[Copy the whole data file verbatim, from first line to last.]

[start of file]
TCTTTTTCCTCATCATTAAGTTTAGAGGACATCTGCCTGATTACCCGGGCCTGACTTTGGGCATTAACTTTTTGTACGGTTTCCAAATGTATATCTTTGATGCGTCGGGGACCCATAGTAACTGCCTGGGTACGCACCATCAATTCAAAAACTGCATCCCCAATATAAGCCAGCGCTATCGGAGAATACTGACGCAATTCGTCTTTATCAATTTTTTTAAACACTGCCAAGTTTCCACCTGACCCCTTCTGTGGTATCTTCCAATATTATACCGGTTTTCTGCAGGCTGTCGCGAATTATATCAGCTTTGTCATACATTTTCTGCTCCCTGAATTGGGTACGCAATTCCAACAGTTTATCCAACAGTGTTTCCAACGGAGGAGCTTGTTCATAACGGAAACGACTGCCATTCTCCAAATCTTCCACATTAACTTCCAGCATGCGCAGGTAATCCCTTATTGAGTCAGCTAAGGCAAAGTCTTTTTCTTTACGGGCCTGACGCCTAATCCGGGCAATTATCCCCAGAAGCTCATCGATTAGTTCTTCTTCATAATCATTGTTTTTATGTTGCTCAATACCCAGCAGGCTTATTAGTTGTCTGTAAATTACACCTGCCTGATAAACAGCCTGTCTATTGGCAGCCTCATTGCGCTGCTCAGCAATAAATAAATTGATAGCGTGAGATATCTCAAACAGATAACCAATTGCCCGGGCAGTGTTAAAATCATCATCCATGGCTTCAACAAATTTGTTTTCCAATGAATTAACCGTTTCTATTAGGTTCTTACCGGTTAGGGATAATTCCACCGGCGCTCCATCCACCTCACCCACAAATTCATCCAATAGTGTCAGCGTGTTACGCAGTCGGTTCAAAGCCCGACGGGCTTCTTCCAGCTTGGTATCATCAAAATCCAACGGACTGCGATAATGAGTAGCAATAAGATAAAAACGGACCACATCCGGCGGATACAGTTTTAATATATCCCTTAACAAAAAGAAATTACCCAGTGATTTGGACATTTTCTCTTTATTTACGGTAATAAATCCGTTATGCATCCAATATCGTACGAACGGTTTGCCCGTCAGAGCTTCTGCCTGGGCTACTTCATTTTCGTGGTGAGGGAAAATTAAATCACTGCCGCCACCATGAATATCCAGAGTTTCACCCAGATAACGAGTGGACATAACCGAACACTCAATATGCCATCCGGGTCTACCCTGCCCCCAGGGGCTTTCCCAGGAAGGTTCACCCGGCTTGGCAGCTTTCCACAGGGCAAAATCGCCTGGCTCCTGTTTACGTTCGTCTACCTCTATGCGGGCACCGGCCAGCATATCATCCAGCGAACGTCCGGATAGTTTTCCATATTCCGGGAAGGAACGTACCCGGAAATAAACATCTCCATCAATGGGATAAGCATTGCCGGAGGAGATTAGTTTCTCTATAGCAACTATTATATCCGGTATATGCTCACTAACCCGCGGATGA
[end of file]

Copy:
TCTTTTTCCTCATCATTAAGTTTAGAGGACATCTGCCTGATTACCCGGGCCTGACTTTGGGCATTAACTTTTTGTACGGTTTCCAAATGTATATCTTTGATGCGTCGGGGACCCATAGTAACTGCCTGGGTACGCACCATCAATTCAAAAACTGCATCCCCAATATAAGCCAGCGCTATCGGAGAATACTGACGCAATTCGTCTTTATCAATTTTTTTAAACACTGCCAAGTTTCCACCTGACCCCTTCTGTGGTATCTTCCAATATTATACCGGTTTTCTGCAGGCTGTCGCGAATTATATCAGCTTTGTCATACATTTTCTGCTCCCTGAATTGGGTACGCAATTCCAACAGTTTATCCAACAGTGTTTCCAACGGAGGAGCTTGTTCATAACGGAAACGACTGCCATTCTCCAAATCTTCCACATTAACTTCCAGCATGCGCAGGTAATCCCTTATTGAGTCAGCTAAGGCAAAGTCTTTTTCTTTACGGGCCTGACGCCTAATCCGGGCAATTATCCCCAGAAGCTCATCGATTAGTTCTTCTTCATAATCATTGTTTTTATGTTGCTCAATACCCAGCAGGCTTATTAGTTGTCTGTAAATTACACCTGCCTGATAAACAGCCTGTCTATTGGCAGCCTCATTGCGCTGCTCAGCAATAAATAAATTGATAGCGTGAGATATCTCAAACAGATAACCAATTGCCCGGGCAGTGTTAAAATCATCATCCATGGCTTCAACAAATTTGTTTTCCAATGAATTAACCGTTTCTATTAGGTTCTTACCGGTTAGGGATAATTCCACCGGCGCTCCATCCACCTCACCCACAAATTCATCCAATAGTGTCAGCGTGTTACGCAGTCGGTTCAAAGCCCGACGGGCTTCTTCCAGCTTGGTATCATCAAAATCCAACGGACTGCGATAATGAGTAGCAATAAGATAAAAACGGACCACATCCGGCGGATACAGTTTTAATATATCCCTTAACAAAAAGAAATTACCCAGTGATTTGGACATTTTCTCTTTATTTACGGTAATAAATCCGTTATGCATCCAATATCGTACGAACGGTTTGCCCGTCAGAGCTTCTGCCTGGGCTACTTCATTTTCGTGGTGAGGGAAAATTAAATCACTGCCGCCACCATGAATATCCAGAGTTTCACCCAGATAACGAGTGGACATAACCGAACACTCAATATGCCATCCGGGTCTACCCTGCCCCCAGGGGCTTTCCCAGGAAGGTTCACCCGGCTTGGCAGCTTTCCACAGGGCAAAATCGCCTGGCTCCTGTTTACGTTCGTCTACCTCTATGCGGGCACCGGCCAGCATATCATCCAGCGAACGTCCGGATAGTTTTCCATATTCCGGGAAGGAACGTACCCGGAAATAAACATCTCCATCAATGGGATAAGCATTGCCGGAGGAGATTAGTTTCTCTATAGCAACTATTATATCCGGTATATGCTCACTAACCCGCGGATGA